It's likely that Justices Thomas and Alito agreed with the basic sentiments Scalia seemed to be expressing -- a sense of pride, even, that passionate religious opposition to same-sex marriage rang out loudly, at the same time that conservatives across the country continue to craft "religious freedom" laws to blunt LGBT equality in the states.
It is a dark secret that tobacco companies make more use of these agreements than perhaps any other industry. There have been at least thirty trade and investment cases brought on behalf of big tobacco. The TPP will spur more.
Drugs Over Dinner aims to provide a safety net for those secretly crumbling under their own addiction or that of a loved one. We have the opportunity and the tools to change the status quo and fight addiction together.
This is not just about policing. Not just about race. It is about the country we are allowing ourselves to become and the affront it is to the country we are meant to be.
American friends, especially PEN Club writers, please read, right now, Caroline Fourest's new book, Eloge du blasphème (In Praise of Blasphemy, Grasset 2015), if you wish to understand.
If you missed it, our kickoff Know Your Value event in Philadelphia, PA was a huge success! These women are givers -- and so we're going to give them the opportunity to grow their sense of personal and professional value. I can't wait to see what the next Know Your Value event in Washington, D.C. has in store.
That most Americans are falling short on getting the recommended eight hours of sleep per night is nothing new. Clearly though, not everyone who fails to log enough shut eye actually has trouble sleeping. Plenty of us are just staying up too late or putting off bedtime in favor of other activities.
In the face of the systematic racism of America's policing and prison system as well as crippling poverty that disproportionally affects the black community, how does non-violence work to actually solve the root of the problem? Or does it work at all?
Pew Research is just discovering something: Black people are not all the same. This is a truth that the Black Alliance for Just Immigration (BAJI) has been living for the nearly decade of its existence. And it is a truth that Black people have known for generations.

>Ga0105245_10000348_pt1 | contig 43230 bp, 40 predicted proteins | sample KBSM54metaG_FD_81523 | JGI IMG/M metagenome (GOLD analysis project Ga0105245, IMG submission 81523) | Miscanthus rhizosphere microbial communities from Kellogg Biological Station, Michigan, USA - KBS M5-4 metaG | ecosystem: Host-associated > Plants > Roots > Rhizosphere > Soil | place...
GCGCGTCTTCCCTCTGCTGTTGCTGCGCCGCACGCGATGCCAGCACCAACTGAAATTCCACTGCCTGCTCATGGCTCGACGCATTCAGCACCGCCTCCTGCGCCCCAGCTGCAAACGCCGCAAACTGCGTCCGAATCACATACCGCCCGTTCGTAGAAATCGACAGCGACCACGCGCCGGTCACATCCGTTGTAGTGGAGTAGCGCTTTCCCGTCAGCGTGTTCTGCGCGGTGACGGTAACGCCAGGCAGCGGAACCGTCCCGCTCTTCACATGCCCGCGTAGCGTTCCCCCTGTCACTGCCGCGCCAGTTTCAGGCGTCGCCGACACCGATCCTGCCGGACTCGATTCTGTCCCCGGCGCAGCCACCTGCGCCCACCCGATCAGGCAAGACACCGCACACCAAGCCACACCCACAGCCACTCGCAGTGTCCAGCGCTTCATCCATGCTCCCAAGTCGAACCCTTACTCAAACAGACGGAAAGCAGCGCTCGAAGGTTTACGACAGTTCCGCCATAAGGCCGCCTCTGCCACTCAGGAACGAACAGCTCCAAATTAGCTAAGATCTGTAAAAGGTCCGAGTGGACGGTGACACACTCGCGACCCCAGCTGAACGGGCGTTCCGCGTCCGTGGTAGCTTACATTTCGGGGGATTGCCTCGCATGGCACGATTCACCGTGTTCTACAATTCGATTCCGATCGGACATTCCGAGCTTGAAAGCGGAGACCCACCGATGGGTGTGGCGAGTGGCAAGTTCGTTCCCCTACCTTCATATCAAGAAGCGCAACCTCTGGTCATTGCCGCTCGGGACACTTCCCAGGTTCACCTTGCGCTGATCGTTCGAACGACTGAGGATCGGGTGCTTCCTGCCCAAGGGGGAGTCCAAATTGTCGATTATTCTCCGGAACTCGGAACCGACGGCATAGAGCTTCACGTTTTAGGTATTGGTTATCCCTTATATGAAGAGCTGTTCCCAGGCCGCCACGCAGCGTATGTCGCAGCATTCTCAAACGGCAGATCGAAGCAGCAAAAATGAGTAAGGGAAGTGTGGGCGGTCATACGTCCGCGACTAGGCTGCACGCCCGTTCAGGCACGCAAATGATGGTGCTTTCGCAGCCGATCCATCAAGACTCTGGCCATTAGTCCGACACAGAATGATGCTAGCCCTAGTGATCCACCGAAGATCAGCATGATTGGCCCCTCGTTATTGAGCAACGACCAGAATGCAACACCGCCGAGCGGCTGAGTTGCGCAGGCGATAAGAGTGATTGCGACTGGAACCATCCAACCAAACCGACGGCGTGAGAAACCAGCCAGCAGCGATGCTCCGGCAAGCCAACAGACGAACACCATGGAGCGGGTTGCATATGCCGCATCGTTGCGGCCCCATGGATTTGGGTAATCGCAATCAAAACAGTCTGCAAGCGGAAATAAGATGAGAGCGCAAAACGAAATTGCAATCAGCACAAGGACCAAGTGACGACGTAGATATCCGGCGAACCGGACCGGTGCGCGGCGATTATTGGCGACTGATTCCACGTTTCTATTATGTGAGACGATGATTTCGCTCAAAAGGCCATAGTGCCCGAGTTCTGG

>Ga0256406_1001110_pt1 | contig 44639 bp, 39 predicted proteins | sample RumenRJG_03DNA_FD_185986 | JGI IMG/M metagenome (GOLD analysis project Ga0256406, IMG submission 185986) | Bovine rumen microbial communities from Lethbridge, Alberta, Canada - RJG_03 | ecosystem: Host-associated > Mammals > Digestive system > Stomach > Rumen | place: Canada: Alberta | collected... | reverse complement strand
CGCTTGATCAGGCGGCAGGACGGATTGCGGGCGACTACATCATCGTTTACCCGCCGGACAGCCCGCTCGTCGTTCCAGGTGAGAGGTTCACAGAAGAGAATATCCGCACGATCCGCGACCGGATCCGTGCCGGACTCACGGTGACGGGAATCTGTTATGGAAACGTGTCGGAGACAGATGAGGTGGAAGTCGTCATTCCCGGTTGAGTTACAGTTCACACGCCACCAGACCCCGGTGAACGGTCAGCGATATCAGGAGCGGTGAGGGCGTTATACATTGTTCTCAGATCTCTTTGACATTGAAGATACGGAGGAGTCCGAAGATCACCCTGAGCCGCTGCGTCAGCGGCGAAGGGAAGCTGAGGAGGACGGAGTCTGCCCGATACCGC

The more we talk about mental health, the more we get the anti-stigma message out there. This is really key to enabling open, real, and compassionate discussions.
Body cameras on officers does not mean a 100 percent solution to the problem, or that there won't be some issues with them, but they are an important initial step. We need them implemented across the country immediately.
If you're a night person, don't spend one minute feeling bad about it. Instead, just start playing with this pattern. At first, it might take discipline. But before long, having time to unwind in the evening and to get centered and energized in the morning might feel like a real treat.
The Obama administration's decision to negotiate with Tehran triggered near hysteria among U.S. politicians and pundits who advocate perpetual war in the Middle East.
It's time for Hillary Clinton to take a position on the Trans-Pacific Partnership (TPP) agreement and the fast track authority designed to ramrod it through the Congress. Hillary has been non-committal to date, with many assuming she will eventually support the president whom she served as Secretary of State. But now the pressure to take a stand is growing.
Kinship care has been found to help children maintain family, and oftentimes community, connections. There is strong evidence that children placed in kinship care experience greater stability, have fewer behavioral problems and are just as safe children in non-relative care.
In the 21st century, many seniors are not retiring from something. Instead, retirement is an opportunity for reinventing, reimagining and reconnecting to one's self, family, friends and community.
Europe today is witnessing a major crisis concerning its Muslim communities, one which is already beginning to reveal its troubling global implications. Bosnians have lessons for our troubled world.
If the events in Baltimore tell us anything general this week, it is surely that policies are more important than personalities, and that the solutions to our core problems require more than sound-bites. Yet so far, the 2016 presidential campaign has been remarkably short on policies.